[For several obvious reasons, there can't be details here.]
A Bad Thing happened at work. Which is no surprise; my work by definition is knee-deep in bad things, but this Thing was worse. It was really quite bad. Not to me, I was fine, but to some stranger.
I didn't cry afterwards, which was strange. I don't cry at work, of course, but when something really shakes me up I usually get in a few sniffles on the drive home or before I go to sleep. This time I did not. All I could think was "it's somebody else's problem," and I felt blank. Not "I'm in shock, everything is in slow motion and far away and much too quiet" blank, just okay. Like I'd just been handling luggage or whatever. Like I was intellectually aware that bad things happen in the world, but my day was fine except I have this annoying cut on my knuckle that catches every time I take off my gloves.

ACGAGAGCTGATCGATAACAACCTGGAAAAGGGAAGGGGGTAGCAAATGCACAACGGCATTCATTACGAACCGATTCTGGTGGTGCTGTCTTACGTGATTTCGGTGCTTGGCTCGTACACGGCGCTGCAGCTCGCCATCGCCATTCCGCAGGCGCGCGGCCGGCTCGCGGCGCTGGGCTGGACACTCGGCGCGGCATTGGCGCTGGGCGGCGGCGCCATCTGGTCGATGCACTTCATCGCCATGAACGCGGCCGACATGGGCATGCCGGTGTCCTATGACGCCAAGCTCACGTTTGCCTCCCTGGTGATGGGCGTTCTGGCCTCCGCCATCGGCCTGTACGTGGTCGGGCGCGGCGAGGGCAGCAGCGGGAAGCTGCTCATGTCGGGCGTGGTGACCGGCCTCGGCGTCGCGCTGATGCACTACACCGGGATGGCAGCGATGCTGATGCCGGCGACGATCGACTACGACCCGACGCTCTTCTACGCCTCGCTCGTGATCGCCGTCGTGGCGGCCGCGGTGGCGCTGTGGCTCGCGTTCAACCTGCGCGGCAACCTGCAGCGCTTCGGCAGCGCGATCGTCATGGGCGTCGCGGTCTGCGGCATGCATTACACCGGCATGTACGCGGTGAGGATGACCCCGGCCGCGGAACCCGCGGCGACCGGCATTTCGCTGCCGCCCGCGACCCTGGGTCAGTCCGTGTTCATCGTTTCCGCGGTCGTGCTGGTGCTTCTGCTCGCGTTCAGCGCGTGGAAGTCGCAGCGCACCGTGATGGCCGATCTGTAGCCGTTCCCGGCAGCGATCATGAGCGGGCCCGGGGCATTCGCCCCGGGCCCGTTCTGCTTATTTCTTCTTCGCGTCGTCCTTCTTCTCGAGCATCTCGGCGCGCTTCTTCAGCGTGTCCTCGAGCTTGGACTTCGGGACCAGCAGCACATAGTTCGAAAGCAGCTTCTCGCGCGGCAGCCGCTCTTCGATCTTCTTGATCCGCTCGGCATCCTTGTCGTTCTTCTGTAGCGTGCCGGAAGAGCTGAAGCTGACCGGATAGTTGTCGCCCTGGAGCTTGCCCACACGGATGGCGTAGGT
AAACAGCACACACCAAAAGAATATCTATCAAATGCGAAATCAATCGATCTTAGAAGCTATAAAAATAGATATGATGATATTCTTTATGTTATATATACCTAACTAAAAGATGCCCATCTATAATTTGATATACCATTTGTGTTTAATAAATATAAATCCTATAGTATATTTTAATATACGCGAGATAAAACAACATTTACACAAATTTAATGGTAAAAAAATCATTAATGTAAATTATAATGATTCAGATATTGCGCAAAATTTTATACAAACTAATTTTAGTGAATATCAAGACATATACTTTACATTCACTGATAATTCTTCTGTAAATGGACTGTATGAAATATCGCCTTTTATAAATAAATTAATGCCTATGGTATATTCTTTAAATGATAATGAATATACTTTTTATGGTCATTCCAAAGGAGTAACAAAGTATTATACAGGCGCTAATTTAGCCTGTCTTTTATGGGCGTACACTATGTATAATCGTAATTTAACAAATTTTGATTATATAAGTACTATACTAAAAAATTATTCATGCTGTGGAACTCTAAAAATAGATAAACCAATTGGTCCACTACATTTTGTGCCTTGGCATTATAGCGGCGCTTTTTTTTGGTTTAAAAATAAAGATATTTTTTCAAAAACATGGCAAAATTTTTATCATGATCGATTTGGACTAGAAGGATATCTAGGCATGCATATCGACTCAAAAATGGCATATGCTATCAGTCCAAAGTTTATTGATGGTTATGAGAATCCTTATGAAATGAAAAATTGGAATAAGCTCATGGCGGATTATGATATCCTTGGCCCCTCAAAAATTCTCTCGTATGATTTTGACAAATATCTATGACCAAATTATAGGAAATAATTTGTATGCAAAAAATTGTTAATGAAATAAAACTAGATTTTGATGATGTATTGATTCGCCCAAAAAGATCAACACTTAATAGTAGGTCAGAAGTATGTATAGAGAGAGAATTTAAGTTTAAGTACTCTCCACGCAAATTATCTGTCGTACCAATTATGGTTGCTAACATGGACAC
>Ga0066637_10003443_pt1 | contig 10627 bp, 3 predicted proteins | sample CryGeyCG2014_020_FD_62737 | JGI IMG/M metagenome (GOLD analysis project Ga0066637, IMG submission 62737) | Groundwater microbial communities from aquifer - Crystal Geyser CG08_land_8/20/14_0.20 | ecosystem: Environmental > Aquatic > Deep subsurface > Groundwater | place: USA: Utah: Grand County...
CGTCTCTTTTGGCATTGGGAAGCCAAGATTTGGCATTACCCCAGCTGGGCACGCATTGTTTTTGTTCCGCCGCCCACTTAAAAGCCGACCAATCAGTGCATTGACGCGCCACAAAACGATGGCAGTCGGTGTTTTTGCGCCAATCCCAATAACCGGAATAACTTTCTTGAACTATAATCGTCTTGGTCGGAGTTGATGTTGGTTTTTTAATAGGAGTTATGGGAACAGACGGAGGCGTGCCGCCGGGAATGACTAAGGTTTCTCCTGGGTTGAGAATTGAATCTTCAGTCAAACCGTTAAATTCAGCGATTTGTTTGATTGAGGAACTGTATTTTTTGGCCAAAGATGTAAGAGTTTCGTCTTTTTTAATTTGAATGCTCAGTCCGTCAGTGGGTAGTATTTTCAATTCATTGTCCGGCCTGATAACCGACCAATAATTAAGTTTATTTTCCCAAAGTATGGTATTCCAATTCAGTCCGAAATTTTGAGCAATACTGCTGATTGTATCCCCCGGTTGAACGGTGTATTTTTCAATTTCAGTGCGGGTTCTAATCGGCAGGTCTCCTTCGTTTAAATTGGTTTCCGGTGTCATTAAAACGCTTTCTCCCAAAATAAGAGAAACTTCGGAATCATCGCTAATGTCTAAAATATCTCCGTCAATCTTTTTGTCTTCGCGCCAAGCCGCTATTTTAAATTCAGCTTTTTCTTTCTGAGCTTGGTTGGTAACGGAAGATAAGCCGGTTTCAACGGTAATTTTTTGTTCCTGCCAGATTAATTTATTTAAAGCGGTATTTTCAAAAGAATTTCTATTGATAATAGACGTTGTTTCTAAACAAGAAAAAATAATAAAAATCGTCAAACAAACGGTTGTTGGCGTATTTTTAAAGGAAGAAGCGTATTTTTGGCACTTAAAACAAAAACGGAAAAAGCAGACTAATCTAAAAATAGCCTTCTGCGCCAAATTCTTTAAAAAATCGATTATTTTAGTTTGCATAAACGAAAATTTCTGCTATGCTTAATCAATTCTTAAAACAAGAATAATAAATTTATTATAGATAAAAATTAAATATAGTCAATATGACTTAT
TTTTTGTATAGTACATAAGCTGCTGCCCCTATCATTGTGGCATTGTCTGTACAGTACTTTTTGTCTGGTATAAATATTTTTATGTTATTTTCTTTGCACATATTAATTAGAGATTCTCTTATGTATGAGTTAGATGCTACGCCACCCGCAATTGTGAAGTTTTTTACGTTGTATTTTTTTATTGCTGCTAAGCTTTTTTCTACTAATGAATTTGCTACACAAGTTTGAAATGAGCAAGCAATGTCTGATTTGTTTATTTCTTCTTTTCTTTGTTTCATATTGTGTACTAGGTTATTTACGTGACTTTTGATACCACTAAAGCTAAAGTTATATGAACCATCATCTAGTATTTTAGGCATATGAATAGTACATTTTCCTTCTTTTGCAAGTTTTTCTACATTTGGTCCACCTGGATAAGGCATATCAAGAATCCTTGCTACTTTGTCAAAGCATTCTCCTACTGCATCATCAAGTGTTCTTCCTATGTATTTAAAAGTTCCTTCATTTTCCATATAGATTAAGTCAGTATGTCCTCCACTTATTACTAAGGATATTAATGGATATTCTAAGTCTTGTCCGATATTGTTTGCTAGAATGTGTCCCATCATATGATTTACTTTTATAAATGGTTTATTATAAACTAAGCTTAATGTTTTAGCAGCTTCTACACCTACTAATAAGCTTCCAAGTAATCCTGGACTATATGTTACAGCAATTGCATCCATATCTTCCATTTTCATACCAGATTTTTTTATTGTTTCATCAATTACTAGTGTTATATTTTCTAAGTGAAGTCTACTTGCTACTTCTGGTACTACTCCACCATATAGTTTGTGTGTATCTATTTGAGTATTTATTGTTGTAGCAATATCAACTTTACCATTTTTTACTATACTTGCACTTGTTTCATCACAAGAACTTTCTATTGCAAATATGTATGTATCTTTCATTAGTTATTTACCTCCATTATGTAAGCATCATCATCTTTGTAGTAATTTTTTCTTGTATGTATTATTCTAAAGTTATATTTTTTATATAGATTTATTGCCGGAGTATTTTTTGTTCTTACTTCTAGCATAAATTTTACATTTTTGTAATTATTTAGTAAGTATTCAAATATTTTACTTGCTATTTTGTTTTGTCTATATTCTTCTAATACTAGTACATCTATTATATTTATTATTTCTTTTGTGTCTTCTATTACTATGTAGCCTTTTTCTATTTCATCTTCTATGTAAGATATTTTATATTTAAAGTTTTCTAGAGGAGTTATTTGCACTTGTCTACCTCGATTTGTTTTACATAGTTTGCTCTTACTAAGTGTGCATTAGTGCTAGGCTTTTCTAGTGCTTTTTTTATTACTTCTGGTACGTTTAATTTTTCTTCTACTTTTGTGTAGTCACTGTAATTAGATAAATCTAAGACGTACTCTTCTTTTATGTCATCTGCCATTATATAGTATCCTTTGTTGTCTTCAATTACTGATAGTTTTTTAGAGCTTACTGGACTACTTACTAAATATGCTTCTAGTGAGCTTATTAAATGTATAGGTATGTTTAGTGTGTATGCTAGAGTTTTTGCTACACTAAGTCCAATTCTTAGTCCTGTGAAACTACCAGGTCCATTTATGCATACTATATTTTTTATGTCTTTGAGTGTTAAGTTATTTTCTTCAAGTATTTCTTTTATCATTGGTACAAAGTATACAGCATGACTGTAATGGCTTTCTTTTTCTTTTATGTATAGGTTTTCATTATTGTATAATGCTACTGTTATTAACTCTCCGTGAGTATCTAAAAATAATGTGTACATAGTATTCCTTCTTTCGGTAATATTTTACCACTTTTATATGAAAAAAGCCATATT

I actually tried to make myself cry when I woke up. I watched sad videos about animals until I successfully got tears, but I think I was only crying for the animals. I mean, awww, little girl lost her doggy, sniffle. That's something I can cry about.
I think the answer is that I'm really okay. I don't think I'm suppressing some horrible gush of emotion, I think I've just dealt with the Bad Thing faster and more effectively than I expected myself to. It's not my first Bad Thing and it was in no way personal for me. And this not-caring is expected and good, right? You can't cry every time a bad thing happens to a stranger, and it shouldn't make that much difference that you merely witnessed it. I'm not fucked-up, I'm adapting--for my own protection, for my usefulness to others. And everyone does. The old cliche ER doctor going "It. Never. Gets. Any. Easier!"? Not only does it get easier, it's supposed to. Does anyone want to be attended by a crying EMT?
Maybe next time I won't even care about not caring.